I stood by the road. It was cold. Old, crunchy snow lingered here, at the crux of the pass that went down into one of the series of yawning valleys along the mountain road that led to Iran.
I leaned my bike against the concrete barrier at the edge of the mountain-top lay-by. Beyond the barrier, a sheer wall of ice-clad rock dropped off into an invisible gorge, hundreds of metres below. I fished my feather jacket from the enormous dry-bag that was strapped to the back of my bike, containing everything I’d need to survive the rest of the winter outdoors – a new sleeping-bag, an inflatable mattress, extra clothes procured from flea markets in pursuit of the dream of pedalling onward alone. I’d been climbing all day, and now, having stopped at the top, I was rapidly growing cold. My toes began to throb, my skin sweaty and shivering.
How ironic that – having spent over three months chasing a god-damned winter sleeping-bag – I would finally set off and discover that winter was already releasing her grip on the lands beneath these peaks! By now it would probably be warm enough to camp down there with my old gear, plus maybe a cheap fleece blanket or two that could be given away later on, and while I might shiver for a few nights, it would be getting warmer day by day. The road drew south, to Iran and Pakistan, and it was early March, almost nine months after I’d left home, which now seemed an unimaginably long time ago.
But something fundamental had changed. And in this new light, all the plans I’d laid from the comfort of my bedroom seemed so ridiculously irrelevant, formed from such idealism and inexperience, with not the slightest grasp of how it would feel to leave my life on a wealthy island in the Atlantic and convert, literally overnight, to one of wandering, permanent vagrancy in unfamiliar lands where not even life’s essentials could be taken for granted – let alone what would happen if one day I found a reason to change my mind.
‘Hope to see you again soon!’ she’d said, as we’d parted ways at the end of that evening in the Irish pub – and I’d hoped so to, though I’d feared it was relatively unlikely. But a few days later, at a leaving party my friends were throwing for me in Cheers, I’d spotted two diminutive figures sat at the bar: Serineh with her dreadlocks, Tenny with her long, thick, dark hair – the shorter two members of that Armenian-Iranian triple-act with whom I’d spent such an enjoyable Valentine’s evening.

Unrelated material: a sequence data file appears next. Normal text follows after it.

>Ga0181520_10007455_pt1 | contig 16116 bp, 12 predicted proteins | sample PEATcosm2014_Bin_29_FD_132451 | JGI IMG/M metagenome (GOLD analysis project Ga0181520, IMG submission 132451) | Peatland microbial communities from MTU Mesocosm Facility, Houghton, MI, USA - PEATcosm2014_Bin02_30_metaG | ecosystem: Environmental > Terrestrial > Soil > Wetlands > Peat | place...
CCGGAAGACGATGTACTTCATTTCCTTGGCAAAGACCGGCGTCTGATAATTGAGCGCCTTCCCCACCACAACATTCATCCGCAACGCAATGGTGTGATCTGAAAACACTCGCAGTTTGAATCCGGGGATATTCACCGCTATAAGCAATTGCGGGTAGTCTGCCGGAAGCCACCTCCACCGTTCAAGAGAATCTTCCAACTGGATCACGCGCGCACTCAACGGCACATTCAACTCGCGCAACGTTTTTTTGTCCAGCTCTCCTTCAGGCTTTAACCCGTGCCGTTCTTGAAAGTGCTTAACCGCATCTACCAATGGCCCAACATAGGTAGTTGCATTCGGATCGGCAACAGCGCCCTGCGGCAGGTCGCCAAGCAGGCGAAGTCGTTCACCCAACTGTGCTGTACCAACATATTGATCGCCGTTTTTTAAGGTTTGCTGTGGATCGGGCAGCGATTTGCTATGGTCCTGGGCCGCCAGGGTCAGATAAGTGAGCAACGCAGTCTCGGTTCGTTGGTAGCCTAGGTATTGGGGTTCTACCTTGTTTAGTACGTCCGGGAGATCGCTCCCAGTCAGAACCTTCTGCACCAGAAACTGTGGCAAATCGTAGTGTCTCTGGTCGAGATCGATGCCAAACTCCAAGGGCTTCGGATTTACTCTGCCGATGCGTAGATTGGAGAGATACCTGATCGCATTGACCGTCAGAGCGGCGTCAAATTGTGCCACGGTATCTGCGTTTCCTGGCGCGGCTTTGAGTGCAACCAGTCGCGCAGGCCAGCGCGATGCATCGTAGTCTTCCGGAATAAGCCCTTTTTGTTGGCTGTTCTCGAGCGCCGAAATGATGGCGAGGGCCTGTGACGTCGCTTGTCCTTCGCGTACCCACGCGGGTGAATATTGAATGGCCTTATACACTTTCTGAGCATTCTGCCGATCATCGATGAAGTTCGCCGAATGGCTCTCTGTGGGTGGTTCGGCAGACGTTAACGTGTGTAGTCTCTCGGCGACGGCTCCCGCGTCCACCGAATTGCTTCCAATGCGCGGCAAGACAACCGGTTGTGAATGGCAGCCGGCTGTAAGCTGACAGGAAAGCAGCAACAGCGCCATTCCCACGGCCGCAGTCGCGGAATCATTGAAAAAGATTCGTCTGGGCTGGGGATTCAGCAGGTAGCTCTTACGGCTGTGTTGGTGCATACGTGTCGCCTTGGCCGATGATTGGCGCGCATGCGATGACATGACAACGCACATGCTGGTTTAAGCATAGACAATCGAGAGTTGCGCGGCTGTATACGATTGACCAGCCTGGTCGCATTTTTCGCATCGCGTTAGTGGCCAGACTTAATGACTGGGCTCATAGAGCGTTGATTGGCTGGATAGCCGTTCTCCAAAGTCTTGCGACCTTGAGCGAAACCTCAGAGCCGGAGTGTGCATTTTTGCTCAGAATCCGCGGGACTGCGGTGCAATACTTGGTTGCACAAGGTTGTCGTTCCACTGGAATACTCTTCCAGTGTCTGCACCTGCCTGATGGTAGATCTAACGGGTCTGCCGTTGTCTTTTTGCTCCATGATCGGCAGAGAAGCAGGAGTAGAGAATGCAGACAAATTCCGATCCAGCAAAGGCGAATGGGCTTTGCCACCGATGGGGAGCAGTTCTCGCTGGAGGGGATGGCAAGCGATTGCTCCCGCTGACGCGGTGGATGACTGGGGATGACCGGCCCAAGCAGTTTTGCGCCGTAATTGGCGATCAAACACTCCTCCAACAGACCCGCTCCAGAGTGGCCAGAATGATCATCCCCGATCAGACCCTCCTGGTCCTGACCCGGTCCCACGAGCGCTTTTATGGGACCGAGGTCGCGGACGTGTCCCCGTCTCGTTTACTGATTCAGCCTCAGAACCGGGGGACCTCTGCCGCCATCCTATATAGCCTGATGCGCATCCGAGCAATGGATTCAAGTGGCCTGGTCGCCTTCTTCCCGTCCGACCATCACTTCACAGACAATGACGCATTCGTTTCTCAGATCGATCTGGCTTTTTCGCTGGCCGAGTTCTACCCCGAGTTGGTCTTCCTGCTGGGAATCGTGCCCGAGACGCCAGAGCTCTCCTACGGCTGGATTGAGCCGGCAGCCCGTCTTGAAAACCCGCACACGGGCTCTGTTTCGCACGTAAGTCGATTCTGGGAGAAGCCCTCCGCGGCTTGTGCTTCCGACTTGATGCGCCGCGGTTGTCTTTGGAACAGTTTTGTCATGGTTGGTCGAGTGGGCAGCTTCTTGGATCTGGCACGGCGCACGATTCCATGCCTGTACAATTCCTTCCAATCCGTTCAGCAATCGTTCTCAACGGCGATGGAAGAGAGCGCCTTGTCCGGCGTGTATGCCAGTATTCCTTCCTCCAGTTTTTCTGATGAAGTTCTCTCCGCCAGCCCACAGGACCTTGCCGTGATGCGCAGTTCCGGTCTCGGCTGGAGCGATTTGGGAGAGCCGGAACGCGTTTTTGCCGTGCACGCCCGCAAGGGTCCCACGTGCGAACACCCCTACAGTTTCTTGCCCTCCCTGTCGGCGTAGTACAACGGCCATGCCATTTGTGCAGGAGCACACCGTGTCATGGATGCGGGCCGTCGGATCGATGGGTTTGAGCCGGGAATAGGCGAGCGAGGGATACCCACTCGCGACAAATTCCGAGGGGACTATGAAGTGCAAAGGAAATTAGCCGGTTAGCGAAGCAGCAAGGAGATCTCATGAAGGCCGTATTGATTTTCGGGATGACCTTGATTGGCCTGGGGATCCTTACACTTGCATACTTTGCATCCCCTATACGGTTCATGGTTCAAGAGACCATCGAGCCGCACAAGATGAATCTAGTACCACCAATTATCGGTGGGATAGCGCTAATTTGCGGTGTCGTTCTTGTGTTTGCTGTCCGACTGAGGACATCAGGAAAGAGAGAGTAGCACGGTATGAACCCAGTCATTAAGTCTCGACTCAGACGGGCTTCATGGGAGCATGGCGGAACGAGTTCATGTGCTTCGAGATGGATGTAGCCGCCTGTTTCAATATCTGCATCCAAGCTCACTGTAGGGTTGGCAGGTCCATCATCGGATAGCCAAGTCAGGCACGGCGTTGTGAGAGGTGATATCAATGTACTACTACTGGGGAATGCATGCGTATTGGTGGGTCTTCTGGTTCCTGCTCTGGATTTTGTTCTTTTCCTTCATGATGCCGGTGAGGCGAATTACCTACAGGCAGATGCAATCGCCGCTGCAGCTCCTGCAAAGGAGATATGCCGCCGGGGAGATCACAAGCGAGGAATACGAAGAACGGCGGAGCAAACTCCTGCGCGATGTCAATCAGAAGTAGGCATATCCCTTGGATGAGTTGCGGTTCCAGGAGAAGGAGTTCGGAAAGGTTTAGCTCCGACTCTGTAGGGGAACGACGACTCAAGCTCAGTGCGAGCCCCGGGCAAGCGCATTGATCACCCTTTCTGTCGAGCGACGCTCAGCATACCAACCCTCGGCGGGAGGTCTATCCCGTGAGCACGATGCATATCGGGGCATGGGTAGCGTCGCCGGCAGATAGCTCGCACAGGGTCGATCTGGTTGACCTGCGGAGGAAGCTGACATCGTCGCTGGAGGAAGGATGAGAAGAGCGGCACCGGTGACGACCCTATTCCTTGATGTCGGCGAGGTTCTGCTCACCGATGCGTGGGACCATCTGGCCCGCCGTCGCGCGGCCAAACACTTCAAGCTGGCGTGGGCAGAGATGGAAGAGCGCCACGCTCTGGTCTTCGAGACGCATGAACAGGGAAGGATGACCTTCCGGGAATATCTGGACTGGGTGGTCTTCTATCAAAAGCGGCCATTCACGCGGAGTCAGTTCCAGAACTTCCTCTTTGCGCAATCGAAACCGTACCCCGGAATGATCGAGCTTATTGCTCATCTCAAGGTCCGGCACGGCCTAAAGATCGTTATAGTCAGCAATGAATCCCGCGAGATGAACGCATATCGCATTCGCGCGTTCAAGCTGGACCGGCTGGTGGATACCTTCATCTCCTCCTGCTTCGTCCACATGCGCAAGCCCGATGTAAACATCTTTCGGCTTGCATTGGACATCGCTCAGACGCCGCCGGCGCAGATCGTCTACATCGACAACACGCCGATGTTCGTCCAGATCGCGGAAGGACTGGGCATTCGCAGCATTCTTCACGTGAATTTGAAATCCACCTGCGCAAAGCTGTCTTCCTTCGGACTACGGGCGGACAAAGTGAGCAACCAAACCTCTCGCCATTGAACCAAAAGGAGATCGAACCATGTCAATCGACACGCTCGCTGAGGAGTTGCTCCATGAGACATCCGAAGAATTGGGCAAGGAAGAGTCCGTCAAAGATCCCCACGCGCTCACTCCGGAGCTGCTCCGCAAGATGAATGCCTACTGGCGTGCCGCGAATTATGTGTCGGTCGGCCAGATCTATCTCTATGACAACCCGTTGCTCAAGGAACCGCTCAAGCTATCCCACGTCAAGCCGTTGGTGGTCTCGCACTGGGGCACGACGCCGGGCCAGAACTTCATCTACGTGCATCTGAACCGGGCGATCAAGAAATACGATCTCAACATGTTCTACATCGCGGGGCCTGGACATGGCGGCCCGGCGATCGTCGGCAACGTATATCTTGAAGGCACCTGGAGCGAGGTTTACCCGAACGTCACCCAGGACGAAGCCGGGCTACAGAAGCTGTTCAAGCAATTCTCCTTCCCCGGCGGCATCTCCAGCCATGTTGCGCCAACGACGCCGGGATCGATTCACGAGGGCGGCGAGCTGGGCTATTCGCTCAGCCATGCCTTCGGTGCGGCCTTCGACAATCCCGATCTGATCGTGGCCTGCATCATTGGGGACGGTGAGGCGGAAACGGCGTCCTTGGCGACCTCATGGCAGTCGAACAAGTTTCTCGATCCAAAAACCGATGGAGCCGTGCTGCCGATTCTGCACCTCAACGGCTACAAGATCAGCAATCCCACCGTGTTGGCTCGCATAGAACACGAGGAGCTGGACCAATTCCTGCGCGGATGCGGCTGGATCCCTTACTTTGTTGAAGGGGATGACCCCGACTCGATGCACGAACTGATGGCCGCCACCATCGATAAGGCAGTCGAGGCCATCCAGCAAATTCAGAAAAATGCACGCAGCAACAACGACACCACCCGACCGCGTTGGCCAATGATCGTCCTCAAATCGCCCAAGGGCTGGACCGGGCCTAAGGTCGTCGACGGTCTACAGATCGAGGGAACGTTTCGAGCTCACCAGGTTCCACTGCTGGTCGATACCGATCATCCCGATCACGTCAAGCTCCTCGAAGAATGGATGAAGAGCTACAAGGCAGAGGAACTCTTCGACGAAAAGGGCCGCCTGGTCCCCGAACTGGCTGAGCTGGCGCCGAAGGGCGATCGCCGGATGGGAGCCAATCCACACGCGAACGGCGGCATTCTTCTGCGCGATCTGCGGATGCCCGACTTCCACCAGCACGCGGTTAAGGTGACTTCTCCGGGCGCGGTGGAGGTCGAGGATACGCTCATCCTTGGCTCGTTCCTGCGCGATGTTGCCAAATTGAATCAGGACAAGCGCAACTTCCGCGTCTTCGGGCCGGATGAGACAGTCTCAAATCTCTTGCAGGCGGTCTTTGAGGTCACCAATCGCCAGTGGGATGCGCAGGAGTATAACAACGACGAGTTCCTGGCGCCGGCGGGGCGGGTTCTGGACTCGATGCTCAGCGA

Tenny turned to see the newcomers, and fixed her eyes on mine. This was one of those awkward moments when you are aware of having been slightly over-enthusiastic when you previously met someone. And you don’t want to appear too forward, in case the other hasn’t spent as much time as you have imagining how it might be to meet again. And you know that you’ll end up giving the exact message you don’t want to give because of this over-analysis and resultantly clunky behaviour.
My insides shrivelling into a walnut-sized ball in my stomach, I waved to her as I closed the door, feigning a carefree and confident smile. Tenny waved back, returning the smile, but I was already striding with an air of forced nonchalance towards my friends in the opposite corner of the room. Nervously, I glanced back to check whether Tenny was still looking at me, but by this point she’d turned away to say something to Serineh. I spent the next few hours re-playing our previous conversation, wondering if the thrill of the chase I remembered feeling was real, and worrying that I was attaching too much meaning to the encounter; that I’d imagined an undercurrent of flirtation that wasn’t actually there. To pass the time, I half-engaged in conversations with the people who’d organised this ‘sleeping-bag leaving party’, all the time beating myself up over the fact that the subject of my fixation was still sitting across the room, probably thinking what a fool she’d been to assume I’d be as sincere and laid-back as I’d first seemed, no doubt making a mental note to avoid bearded English men in the future. Why wasn’t I over there talking to her? I was leaving Yerevan tomorrow. And she was sitting right there!!!